In terms of teaching, little has changed in reality. The switch enabled us to implement 100% online teaching, but teachers and students at the school were already used to online formats. Of course, for a minority of participants, this switch was extremely anxiety-inducing. We have to remember that contrary to general opinion, this is not a normal telecommuting context. In other words, a key factor is missing: freedom of choice. We are required to telecommute while dealing with a lockdown which can have a strong, negative psychological impact. It can’t be compared to a freely chosen telecommuting situation.
The largest impact for us is in terms of our activities with businesses. As many companies are suffering from this crisis, we also suffer. For example, almost all of our continuing education programs were simply frozen. Despite all of our agility and solidity, we are not unsinkable. We share the same challenge as all companies: how to start up again, together, in a New Deal that we would like to co-construct with them.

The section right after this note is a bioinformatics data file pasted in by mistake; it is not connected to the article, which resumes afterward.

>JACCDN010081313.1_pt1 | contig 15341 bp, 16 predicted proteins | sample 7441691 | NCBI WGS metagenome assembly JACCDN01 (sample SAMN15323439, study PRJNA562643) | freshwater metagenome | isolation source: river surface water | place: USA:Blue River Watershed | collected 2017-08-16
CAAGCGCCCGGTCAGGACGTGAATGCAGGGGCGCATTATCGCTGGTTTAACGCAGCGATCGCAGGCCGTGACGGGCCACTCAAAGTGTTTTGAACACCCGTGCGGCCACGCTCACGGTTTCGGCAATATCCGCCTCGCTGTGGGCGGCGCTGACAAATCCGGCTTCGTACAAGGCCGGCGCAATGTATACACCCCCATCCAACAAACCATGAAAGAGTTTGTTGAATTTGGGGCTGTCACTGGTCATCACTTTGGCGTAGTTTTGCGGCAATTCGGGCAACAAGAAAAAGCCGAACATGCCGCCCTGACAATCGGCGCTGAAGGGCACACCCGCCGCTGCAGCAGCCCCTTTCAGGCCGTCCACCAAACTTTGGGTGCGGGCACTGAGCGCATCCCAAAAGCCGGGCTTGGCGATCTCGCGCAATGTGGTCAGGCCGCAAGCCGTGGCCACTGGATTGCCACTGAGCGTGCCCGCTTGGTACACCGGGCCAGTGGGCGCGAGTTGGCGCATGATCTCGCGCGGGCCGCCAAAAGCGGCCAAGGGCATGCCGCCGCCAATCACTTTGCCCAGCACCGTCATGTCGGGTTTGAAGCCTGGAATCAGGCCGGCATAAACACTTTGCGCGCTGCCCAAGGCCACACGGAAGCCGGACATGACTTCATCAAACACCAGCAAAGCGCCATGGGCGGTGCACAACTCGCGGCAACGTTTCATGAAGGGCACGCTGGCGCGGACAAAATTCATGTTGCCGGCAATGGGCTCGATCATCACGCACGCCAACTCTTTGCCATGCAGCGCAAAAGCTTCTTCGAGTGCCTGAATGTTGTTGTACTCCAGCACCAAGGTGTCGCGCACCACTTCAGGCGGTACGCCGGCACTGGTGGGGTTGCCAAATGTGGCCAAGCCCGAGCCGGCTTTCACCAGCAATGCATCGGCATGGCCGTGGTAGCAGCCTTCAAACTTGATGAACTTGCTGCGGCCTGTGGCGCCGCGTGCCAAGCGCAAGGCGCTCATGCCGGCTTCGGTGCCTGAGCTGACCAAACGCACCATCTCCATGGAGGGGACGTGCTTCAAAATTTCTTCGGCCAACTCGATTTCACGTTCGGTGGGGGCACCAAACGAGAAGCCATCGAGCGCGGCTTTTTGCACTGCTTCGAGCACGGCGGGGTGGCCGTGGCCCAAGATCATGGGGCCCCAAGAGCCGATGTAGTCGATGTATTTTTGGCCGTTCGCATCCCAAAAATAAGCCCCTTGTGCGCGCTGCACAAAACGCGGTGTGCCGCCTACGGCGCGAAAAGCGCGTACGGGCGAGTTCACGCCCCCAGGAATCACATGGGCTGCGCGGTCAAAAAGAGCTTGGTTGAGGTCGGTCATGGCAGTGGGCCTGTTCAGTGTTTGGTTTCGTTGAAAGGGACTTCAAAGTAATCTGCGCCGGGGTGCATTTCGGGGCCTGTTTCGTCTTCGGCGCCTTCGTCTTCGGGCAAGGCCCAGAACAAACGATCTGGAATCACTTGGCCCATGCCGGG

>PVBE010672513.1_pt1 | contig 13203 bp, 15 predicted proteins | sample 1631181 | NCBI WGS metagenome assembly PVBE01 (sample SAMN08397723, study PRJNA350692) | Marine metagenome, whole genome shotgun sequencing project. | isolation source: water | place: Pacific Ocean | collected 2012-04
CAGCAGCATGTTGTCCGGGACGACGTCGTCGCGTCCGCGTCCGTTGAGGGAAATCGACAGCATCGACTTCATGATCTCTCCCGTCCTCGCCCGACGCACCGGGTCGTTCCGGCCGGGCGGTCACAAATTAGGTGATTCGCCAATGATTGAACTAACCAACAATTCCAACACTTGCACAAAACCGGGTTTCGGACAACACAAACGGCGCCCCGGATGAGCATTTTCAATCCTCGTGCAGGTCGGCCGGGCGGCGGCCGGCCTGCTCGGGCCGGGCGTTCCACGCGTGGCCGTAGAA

You predicted: “It’s essential that we better understand what is happening because there will be no going back to normal.” What are the major areas of change for GEM?
This global health crisis and the violence of the shock reveal the end of a world. Leaders and global actors are living an illusion, namely, that globalization and unrestrained exchanges are an all-powerful solution. But the world is turning upside down. The task today is to set society back on track.
For GEM, I believe that our position since 2013 to become a School for Business for Society has become all the more relevant. Our focus on innovation, technology management, and our ties to the region and our ecosystem is all the more essential.
Yet we have to take things a step further. We have to promote what I like to call “humane ecology”—a means to radically change how we think about relationships between governments, companies, and people; a means to act with real efficiency to manage issues related to the environment, global warming and all living beings.